Empathy is a skill that you can develop early in life. Children as young as five can begin to learn about empathy by discussing hypothetical problems. By the time they reach the age of eight, they can engage in more complex moral decisions. They must understand the feelings of others. They can also use their empathy to show compassion.
Learning to be empathic
In today’s world, companies must learn to be empathic. They should deliver products and services that help people grow and develop. By adopting an empathetic approach, they can improve customer experiences and foster employee engagement. Empathy is a powerful business skill that is best developed within the organisation. According to Businessolver’s State of Workplace Empathy report, 93% of employees would prefer working for an empathic company. Furthermore, 87% of CEOs agree that empathy is correlated with financial performance.
Empathy requires putting aside one’s own point of view to understand someone else’s perspective. In doing so, it is important to examine the other person’s perspective and understand that their actions are a reflection of their prior knowledge and experiences. The best way to practice empathy is to listen carefully to other people, to observe their actions and to follow your instincts.
Some people find it difficult to develop empathy. For these people, formal training may not be helpful. Moreover, there are many people who lack the motivation to learn how to be more empathic. For example, sex offenders and autistic people may find it difficult to learn how to show empathy. However, there are ways to develop empathy in adults without formal training. For instance, one can practice observing others to see if they display signs of emotions, such as facial expressions, postures, sighs, and the content of their speech.
Keeping judgements in check
It is important to keep judgements in check when you are trying to develop empathy. The way empathy can skew our moral judgments is similar to how prejudice skews our judgments. This is why it is essential to develop empathy as early as possible. The goal is to develop empathy so that we will be better equipped to understand and communicate with others.
The process of building cognitive empathy involves making educated guesses about what another person is feeling. This is particularly important because people often misinterpret the meaning of people’s facial expressions and physical movements. For example, a smile may mean happiness to some, but it can also mean sadness to others. When making a judgement, consider what you already know about the other person and how much you could learn about their circumstances. Remember, your initial impression of another person is largely influenced by your own experiences and past experiences, and may be incorrect.
Reframing negative situations can help decrease the negative judgments we make about others. For example, instead of judging someone who cut you off in traffic, assume that they are driving to the hospital to pick up their injured child. When we do this, we can develop empathy and compassion.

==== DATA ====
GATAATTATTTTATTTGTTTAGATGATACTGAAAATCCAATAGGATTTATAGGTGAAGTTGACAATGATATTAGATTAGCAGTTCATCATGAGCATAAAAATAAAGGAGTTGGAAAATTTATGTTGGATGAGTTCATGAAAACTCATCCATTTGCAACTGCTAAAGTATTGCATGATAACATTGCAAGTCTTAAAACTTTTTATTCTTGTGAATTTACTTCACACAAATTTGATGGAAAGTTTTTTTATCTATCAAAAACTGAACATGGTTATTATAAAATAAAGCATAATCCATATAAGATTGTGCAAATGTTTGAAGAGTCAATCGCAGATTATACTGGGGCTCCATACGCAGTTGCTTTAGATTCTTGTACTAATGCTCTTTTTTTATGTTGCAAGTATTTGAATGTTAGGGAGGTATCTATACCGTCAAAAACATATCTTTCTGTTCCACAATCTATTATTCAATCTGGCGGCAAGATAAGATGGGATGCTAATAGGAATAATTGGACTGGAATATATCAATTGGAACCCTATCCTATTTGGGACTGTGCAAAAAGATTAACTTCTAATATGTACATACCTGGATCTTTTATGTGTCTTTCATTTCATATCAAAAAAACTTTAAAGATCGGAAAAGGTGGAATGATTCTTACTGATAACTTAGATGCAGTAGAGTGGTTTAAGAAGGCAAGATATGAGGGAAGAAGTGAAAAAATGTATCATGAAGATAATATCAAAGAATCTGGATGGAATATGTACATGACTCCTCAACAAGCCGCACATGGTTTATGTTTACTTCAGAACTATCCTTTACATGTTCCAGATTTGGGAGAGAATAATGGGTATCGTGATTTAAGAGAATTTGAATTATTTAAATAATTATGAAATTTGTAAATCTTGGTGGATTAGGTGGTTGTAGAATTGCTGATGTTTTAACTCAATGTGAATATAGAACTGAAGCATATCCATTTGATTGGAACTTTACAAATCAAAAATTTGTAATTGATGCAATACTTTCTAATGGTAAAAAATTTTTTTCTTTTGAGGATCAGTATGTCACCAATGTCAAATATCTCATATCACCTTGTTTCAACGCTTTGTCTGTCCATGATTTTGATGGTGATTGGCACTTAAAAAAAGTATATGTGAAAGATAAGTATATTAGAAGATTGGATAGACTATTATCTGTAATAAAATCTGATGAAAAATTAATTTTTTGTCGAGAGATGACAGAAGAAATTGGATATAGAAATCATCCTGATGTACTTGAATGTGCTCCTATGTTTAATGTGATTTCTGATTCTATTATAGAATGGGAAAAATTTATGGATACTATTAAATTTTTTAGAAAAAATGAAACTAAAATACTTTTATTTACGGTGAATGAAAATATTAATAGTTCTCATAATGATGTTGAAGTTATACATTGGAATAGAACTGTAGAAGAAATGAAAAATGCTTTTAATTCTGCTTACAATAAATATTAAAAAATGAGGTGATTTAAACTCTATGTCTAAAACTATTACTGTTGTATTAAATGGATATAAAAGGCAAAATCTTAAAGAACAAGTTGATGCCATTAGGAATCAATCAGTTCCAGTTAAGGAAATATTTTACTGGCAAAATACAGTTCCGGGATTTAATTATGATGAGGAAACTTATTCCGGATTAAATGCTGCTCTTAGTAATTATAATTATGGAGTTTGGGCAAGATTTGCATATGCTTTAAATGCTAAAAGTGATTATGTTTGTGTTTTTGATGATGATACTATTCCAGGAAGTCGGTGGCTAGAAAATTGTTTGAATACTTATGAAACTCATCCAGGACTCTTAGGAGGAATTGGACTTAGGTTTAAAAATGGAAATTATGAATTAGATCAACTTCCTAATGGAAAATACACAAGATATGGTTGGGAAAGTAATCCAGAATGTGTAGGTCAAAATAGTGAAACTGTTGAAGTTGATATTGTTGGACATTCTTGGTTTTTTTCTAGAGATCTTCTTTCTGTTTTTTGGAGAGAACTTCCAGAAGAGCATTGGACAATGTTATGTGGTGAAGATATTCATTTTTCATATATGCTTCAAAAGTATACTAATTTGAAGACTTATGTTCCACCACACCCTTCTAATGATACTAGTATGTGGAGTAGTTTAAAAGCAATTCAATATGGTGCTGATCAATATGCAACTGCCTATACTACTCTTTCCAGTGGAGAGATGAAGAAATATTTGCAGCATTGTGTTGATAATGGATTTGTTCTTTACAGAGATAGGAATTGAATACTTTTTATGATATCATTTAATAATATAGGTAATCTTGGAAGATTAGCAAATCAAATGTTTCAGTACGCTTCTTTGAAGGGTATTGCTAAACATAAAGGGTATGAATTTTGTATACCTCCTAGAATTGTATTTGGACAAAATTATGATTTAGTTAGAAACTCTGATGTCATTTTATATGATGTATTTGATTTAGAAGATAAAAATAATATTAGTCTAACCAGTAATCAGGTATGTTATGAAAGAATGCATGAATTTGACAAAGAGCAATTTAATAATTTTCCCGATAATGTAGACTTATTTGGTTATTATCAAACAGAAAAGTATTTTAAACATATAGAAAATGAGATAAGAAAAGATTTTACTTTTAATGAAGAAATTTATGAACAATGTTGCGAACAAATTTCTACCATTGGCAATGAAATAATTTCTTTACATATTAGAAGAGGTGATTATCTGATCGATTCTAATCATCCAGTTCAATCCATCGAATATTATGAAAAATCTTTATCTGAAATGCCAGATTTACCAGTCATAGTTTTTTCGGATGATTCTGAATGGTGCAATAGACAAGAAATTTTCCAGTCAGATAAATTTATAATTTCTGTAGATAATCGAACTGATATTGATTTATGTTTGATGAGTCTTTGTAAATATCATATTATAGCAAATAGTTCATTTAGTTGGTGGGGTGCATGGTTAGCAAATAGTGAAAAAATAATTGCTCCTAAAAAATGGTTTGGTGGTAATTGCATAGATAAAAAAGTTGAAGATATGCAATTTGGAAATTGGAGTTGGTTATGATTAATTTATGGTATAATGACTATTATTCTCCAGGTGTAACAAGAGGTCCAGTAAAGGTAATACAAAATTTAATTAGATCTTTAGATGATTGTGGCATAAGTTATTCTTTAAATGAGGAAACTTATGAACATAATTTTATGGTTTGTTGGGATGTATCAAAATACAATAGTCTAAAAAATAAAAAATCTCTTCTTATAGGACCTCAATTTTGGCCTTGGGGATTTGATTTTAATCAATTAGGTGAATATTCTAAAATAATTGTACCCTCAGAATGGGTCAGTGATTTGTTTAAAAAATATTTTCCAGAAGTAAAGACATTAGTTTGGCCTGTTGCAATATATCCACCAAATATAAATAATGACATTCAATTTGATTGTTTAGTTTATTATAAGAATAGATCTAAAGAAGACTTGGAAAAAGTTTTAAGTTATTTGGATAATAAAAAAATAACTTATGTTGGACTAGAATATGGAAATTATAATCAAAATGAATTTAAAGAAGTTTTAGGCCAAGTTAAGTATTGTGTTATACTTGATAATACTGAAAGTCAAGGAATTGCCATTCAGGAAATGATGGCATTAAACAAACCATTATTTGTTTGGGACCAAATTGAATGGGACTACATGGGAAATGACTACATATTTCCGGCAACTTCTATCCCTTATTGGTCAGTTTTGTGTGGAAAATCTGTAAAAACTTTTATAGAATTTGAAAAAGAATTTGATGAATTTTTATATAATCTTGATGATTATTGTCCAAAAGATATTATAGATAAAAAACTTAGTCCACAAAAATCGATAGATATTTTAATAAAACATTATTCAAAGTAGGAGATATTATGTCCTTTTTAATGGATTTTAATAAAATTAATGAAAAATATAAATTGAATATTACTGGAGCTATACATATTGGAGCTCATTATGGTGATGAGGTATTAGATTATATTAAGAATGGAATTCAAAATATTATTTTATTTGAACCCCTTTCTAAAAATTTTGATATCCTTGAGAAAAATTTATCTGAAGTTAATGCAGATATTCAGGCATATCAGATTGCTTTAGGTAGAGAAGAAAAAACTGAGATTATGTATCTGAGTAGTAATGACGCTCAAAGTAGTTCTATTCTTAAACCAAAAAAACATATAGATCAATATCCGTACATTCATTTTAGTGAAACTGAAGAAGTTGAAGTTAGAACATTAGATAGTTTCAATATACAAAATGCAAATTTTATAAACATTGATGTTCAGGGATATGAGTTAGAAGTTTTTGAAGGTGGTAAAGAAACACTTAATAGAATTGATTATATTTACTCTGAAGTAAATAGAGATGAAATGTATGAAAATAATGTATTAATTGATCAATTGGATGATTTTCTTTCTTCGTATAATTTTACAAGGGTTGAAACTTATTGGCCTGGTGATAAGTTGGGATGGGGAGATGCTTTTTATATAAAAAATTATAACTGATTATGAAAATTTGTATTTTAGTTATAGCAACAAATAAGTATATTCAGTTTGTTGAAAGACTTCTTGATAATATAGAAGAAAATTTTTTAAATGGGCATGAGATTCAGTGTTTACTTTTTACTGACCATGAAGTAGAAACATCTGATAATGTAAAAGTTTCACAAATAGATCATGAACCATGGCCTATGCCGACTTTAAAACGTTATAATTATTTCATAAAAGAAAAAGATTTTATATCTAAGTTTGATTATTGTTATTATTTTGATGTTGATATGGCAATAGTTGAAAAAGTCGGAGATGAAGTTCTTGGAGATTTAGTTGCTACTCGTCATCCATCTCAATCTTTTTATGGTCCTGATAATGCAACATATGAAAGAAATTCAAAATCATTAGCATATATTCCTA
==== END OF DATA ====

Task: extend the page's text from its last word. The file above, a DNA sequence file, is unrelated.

Active listening skills
Empathetic listening is a skill that can help you get to know people better and communicate more effectively. It can also help you in your personal relationships and at work. Empathic listening is a structured listening style that helps you understand what the speaker is saying. In this technique, you must listen carefully and reflect back to the speaker what you have heard.
When listening to someone, you should try not to criticize or ask for advice. You may disagree with the speaker’s actions or thoughts, but you should try to understand why they are doing those things. Moreover, you should try to keep the information that the speaker has shared confidential. If you find out that the person is angry or upset, you should not give advice or comment on the topic.
Being an active listener involves a lot of effort. It requires you to tune in to the conversation and block out any other distractions. It takes time to learn to be a good listener.
Focusing on other people’s feelings
The process of developing empathy involves learning to understand the feelings of others. In many cases, this means questioning our automatic reactions and assumptions. It also involves applying this skill to everyday interactions. While experts say that empathy helps us understand other people’s emotions, there are risks that can be associated with it.
Empathy is a complex social-cognitive process that involves a range of mental processes. If we try to feel exactly what another person feels, it can lead to depression and poor well-being. Plus, it doesn’t actually help the person who is struggling. That’s why empathy is important to learn, but you don’t need to share your own feelings to be helpful. Instead, you can develop cognitive and emotional empathy to help a person in need.
Putting yourself in another person’s shoes is difficult if you don’t know enough about them. So, try to read about other people’s backgrounds, join social organizations, and make conversation with new people. As you gain more knowledge, your empathy will grow.